Pool Company Doesn't Pay Subcontractor; Family Faces Lien on Home

“We're out $50,000, and our pool is not finished,” Yvette Turner said.

As if Yvette Turner of Rowlett didn't have enough to worry about, her backyard pool problems have taken another turn for the worse.

We brought you her story earlier this month. They paid a local contractor, Poolscapes NTX, more than $54,000 to design their backyard, but the project was never finished. A refund, they said, would not be possible.

Now, Yvette has a lien on her home from a subcontractor who worked under Poolscapes. Yvette says the subcontractor is owed $7,000 and wasn't paid by the contractor.

Earlier this month, the owner of Poolscapes NTX told us his company was "out of business, closed forever," and had gone bankrupt, leaving the Turners with a mess in their backyard.

Turner said the workers stopped showing up last month and that the owner, Chris Michaels, admitted to using her money on other customers' projects.

“How do we get it completed?” she said. “Now we have subcontractors coming after us for the payments that [Poolscapes NTX] didn't make to them.”

We couldn't find any documents that prove the owner, Chris Michaels, filed for bankruptcy under Poolscapes NTX. But he has filed in the past under another business name.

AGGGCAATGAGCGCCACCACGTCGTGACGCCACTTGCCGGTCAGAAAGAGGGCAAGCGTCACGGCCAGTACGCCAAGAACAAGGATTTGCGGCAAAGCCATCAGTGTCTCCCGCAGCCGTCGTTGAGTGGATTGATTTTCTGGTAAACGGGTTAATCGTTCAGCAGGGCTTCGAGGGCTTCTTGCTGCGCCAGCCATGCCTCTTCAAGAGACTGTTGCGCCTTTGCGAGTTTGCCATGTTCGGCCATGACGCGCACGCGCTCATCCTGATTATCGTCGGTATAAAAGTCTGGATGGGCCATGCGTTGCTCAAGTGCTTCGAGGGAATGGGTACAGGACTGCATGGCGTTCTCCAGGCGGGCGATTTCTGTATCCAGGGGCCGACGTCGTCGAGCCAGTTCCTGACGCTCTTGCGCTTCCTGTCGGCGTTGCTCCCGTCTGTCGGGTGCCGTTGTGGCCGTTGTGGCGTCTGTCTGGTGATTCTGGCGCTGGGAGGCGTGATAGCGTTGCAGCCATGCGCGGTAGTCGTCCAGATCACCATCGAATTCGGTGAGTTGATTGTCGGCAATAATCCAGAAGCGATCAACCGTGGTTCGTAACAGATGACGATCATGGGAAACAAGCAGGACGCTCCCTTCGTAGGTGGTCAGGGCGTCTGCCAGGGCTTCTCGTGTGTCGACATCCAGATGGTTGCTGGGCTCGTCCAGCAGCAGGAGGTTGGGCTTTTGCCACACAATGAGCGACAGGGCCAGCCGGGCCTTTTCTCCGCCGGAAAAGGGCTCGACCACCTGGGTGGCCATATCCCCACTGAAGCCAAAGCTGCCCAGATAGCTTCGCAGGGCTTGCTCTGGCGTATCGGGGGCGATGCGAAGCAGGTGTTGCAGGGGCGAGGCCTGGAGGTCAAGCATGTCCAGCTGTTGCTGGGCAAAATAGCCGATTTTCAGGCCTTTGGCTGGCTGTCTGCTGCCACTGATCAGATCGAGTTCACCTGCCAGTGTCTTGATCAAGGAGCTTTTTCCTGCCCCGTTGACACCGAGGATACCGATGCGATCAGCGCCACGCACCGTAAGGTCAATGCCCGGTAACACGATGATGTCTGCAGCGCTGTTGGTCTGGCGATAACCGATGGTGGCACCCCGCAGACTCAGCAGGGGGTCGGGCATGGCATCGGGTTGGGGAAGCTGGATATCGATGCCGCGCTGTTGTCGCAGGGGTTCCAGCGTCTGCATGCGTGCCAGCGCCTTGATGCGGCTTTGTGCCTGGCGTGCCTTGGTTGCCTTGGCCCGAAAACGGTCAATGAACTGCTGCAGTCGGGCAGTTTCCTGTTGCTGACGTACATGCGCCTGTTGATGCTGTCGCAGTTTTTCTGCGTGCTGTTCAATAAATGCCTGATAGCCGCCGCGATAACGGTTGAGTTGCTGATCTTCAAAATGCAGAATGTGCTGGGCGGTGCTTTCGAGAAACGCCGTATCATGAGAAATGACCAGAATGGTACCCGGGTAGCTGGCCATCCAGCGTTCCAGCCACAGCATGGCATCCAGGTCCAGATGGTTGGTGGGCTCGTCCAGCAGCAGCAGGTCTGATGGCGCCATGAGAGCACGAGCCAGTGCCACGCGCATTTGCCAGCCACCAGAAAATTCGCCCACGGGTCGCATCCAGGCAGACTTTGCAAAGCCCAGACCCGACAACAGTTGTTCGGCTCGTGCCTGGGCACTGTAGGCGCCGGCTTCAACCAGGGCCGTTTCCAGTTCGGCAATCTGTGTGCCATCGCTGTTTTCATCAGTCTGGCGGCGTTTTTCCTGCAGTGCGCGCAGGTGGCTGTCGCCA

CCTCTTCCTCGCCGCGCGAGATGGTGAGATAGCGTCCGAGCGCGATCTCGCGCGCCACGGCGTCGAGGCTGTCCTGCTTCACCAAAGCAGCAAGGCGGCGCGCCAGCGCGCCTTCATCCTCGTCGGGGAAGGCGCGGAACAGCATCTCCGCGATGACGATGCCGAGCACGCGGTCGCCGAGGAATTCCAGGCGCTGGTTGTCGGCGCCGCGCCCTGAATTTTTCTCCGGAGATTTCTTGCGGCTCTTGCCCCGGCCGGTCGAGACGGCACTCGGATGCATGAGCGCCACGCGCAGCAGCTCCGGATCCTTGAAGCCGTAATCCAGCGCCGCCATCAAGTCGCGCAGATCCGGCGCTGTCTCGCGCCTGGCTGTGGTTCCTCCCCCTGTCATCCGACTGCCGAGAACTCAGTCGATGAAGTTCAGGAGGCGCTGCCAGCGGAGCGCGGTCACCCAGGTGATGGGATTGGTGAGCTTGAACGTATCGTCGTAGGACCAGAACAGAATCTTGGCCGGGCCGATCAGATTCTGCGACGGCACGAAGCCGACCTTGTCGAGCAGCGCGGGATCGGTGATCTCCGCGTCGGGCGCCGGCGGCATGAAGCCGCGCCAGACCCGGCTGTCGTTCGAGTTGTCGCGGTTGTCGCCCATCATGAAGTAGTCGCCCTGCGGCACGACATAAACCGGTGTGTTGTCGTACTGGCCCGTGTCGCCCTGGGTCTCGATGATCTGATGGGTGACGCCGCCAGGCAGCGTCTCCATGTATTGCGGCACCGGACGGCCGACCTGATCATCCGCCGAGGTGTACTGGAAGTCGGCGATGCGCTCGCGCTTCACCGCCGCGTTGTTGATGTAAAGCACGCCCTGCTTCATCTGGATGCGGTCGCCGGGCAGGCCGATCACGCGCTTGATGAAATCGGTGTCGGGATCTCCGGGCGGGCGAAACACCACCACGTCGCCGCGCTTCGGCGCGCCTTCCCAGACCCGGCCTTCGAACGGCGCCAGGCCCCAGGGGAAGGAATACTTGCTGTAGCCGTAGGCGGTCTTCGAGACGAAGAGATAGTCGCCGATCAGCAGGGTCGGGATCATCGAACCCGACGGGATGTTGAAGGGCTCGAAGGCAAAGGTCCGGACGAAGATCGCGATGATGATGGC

We also asked Michaels about the lien on the Turners’ home. We haven't gotten a response.

“How will this ever end?” Turner said. “Will be able to pay our home off?”

Attorney Nancy Carnahan has taken on a number of liens cases and says the Turners’ situation isn't uncommon.

“With pool contractors, you have a guy doing the plumbing, another guy pouring the ganite in the swimming pool, another guy doing the decking,” Carnahan said.

“And all those are folks that need to be paid, and if they're not paid by the general contractor, unfortunately for the homeowner that may come back to bite you and you're forced to pay a second time....so they're looking for someone...an easier way to collect their money,” she said.

Carnahan says homeowners should check with a reputable attorney to see if the lien is even valid. If specific rules and deadlines aren't followed the lien may be deemed null and void.

“There’s some good contractors out there, but there’s a whole lot of bad ones too, so your best defense is a good offense,” Carnahan said.

Here are Samantha Chatman’s solutions:

  • When you're looking for a contractor, you may want to choose one that's been in business under the same name for many years. That's usually a good sign
  • You can also check court records to see if they have any pending lawsuits, which could be a red flag
  • The process of looking up a company's legal history may take some time and effort, but it's worth it
  • Finally, be sure to look up the company's reviews online
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